Omari Hardwick’s Making Poetry in “I Will Follow” (Interview)
Last week I had a chance to speak with Omari Hardwick who portrays the character of Troy in I Will Follow. You may remember Mr. Hardwick from last year’s highly debated For Colored Girls adaptation as well as his many film and television roles; including a supporting part in the hit movie Kick Ass and the lead role in TNT‘s former cop series, Dark Blue.
We had a candid discussion on what drew him to this touching story, his thoughts on female directors, cinematic poetry and the politics of industry awards and race in Hollywood. It was a thought-provoking half hour, I learned a lot through Omari’s words on cinema-craft as well as what it takes to make it in the film industry.
On what drew him to “I Will Follow”
Hearing this, it’s not hard to see why DuVernay’s film appealed to him; with Omari’s Theater background, his love for the stage has extended to co-founding the Theater group, Plan B.
And yet Mr. Hardwick’s interest in the material was not only due to its stage-like appeal. It was the poet inside him who absorbed the words and their “poetic” flow; he saw the role as a quiet departure from the characters he had become accustomed to playing on television and the big screen.
Finding vulnerability while portraying Troy.
And it seemed the stars were aligned for Omari on this project. Shortly before production began, he injured his ankle in a motorcycle accident. For many actors, this would have been seen as a major setback but not in his case. For Hardwick it proved to be an asset; he worked with DuVernay to incorporate his injury into the story. He mentioned how some of the more physically demanding actions were done away with or altered–in some some cases improvised; such as the swing scene between Troy and Maye. As for his co-star Salli (Maye), he took the opportunity to “maximize her and minimize himself.” In doing this, it lent another layer of vulnerability to his character.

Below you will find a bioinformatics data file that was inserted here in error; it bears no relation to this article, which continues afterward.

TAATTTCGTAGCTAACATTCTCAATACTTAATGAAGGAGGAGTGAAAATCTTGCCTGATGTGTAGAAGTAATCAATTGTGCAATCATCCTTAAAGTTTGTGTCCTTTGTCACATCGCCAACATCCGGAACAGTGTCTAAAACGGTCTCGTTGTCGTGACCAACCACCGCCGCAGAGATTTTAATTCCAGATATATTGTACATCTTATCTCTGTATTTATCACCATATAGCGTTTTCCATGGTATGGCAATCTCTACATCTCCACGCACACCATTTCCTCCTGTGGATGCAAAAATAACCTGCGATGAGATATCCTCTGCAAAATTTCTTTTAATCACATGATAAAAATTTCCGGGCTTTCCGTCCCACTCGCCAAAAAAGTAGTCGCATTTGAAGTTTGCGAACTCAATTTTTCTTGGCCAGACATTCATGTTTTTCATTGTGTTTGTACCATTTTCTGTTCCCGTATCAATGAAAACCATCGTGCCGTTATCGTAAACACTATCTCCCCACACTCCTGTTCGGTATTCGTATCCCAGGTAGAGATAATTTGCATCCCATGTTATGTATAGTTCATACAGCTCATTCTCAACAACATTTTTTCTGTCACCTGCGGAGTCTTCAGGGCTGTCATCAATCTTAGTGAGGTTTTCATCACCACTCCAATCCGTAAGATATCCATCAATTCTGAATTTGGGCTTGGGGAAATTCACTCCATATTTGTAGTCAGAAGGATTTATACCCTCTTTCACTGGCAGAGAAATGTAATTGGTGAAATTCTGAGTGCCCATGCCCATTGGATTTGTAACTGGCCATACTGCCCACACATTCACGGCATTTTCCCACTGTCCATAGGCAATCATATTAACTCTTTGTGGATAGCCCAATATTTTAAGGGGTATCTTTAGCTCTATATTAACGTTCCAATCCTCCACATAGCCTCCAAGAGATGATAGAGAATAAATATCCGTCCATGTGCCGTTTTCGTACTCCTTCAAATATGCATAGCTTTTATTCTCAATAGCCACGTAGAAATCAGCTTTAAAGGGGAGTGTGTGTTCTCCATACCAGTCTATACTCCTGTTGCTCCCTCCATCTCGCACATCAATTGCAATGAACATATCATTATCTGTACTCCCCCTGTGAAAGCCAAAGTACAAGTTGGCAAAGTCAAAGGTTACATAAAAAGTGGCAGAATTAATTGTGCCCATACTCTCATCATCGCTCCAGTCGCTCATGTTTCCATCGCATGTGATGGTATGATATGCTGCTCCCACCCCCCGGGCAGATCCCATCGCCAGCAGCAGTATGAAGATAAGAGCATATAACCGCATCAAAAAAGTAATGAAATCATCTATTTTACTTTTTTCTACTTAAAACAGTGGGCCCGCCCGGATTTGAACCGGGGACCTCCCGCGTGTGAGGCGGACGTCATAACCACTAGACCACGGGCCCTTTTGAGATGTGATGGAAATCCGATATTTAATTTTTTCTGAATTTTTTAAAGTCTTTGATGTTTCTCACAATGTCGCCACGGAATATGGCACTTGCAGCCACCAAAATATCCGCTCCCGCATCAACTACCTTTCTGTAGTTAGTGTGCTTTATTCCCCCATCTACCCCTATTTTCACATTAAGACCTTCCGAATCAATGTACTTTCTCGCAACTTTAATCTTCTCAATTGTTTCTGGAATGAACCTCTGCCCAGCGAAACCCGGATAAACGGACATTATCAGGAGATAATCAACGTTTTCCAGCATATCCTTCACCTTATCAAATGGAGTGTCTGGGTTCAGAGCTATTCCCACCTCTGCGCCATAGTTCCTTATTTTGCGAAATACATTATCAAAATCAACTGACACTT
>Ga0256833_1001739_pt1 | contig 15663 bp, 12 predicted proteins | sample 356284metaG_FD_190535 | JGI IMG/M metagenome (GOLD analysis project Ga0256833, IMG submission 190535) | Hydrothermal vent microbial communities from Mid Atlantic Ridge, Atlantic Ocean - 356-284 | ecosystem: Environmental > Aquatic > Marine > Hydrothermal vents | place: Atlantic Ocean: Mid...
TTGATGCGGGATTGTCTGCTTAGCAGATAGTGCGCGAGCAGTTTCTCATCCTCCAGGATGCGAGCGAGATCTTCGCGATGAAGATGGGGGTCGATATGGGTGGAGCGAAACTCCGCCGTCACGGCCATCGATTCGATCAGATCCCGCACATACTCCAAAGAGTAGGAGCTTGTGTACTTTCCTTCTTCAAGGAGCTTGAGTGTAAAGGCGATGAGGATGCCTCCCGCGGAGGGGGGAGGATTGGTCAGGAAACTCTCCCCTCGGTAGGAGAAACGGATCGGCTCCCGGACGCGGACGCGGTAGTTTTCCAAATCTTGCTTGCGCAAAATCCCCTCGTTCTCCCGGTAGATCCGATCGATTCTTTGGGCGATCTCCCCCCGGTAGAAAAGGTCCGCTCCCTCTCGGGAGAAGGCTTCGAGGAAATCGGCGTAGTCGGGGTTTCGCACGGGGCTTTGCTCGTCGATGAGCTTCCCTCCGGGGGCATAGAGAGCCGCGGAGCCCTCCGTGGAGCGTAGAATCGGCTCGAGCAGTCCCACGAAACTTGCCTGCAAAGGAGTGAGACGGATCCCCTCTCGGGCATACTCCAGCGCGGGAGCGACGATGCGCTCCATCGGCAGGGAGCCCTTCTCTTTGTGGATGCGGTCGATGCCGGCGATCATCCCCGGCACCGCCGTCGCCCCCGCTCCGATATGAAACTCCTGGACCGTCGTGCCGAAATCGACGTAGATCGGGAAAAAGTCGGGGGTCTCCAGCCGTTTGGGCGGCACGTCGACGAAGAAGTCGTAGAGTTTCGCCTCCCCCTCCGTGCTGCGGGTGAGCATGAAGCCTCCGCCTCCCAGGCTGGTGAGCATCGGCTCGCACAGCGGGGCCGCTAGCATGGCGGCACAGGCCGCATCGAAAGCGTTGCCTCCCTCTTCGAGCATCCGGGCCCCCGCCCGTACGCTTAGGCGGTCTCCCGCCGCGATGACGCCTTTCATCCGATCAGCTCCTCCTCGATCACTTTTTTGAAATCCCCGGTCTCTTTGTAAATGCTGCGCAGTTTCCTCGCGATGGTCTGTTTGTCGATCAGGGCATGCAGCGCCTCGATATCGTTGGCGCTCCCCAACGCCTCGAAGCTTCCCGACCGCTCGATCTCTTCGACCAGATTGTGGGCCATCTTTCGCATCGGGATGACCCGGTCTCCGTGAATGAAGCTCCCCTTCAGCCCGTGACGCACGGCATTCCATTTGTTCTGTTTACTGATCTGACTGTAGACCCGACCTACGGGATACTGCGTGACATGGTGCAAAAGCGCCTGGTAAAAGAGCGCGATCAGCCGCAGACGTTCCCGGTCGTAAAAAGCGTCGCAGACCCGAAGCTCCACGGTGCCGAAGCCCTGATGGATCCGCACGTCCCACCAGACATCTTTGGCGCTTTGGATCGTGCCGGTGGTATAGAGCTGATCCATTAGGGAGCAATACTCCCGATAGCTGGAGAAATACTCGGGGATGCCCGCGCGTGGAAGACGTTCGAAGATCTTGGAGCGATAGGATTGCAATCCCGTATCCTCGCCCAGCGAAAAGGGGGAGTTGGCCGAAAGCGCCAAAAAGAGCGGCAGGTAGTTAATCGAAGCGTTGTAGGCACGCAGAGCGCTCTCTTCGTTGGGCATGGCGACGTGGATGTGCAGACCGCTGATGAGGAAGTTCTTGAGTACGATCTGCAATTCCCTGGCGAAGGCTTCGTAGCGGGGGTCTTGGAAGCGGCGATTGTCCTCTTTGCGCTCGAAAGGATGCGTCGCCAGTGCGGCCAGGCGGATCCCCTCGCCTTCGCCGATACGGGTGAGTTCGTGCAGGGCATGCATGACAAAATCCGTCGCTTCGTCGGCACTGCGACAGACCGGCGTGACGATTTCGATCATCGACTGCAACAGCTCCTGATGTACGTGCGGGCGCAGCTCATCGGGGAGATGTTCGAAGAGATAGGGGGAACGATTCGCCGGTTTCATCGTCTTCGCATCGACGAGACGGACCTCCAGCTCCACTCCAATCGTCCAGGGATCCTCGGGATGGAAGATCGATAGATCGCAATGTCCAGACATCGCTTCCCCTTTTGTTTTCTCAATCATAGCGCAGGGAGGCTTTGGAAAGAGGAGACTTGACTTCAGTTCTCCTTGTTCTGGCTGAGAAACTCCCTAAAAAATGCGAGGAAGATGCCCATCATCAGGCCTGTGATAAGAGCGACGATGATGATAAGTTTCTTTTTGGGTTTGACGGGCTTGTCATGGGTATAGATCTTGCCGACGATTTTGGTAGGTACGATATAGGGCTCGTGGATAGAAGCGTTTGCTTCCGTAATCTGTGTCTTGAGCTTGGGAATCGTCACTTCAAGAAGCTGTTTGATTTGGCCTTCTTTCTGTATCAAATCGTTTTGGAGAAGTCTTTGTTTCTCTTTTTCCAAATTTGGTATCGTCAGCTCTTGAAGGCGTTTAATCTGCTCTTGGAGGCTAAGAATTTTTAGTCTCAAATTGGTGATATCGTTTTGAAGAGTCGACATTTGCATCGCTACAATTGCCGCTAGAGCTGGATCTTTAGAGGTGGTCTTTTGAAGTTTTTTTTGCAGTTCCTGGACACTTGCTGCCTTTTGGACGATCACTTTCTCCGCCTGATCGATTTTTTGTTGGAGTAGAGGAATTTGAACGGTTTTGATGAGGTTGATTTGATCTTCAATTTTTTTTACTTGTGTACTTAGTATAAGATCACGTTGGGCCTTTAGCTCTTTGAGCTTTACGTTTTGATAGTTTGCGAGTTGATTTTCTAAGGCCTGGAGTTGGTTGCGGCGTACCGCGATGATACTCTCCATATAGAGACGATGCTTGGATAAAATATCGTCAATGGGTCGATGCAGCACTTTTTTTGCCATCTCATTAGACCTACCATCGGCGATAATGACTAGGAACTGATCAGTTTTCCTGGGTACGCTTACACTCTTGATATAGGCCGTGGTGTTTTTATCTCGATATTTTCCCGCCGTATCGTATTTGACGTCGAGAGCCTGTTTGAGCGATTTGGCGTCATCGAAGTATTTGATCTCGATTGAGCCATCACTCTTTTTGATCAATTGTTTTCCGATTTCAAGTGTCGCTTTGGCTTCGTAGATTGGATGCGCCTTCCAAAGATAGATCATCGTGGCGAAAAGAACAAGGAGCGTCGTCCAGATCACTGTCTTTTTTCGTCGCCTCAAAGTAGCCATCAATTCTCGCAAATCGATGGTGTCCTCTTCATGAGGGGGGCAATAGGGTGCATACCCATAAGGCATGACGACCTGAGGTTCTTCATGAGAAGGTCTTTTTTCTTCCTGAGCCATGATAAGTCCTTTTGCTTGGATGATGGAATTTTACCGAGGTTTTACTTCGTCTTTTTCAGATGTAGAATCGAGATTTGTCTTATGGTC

To delve deeper into that idea, I asked him if it was liberating to take on Troy after portraying so many tough/hardened types in the past? Omari stated that it was:
And his on screen chemistry with Salli…
As for what many have said of his chemistry on screen with co-star Salli-Richardson-Whitfield, Omari stated that in the beginning it was awkward for him. He said:
However, if that was the case, those who have seen the film hardly noticed–which seems to be a testament to how well the two played off each other.
On women directors and their way of filmmaking.
My time with Omari was dwindling and I really wanted to address a curious comment he made about working with Ava. He stated:
In his opinion, men have less sensitivity with it comes to filmmaking and when you compare Ava’s writing and directing in I Will Follow to what’s coming out of male-dominated Hollywood today, that point is emphasized. To Hardwick, aside from the independent circuit, mainstream cinema seems to be getting worst. He stated that, “There’s less intimacy in films.”
This of course led me to ask if he had ever worked with other female directors before and if so, who? He answered: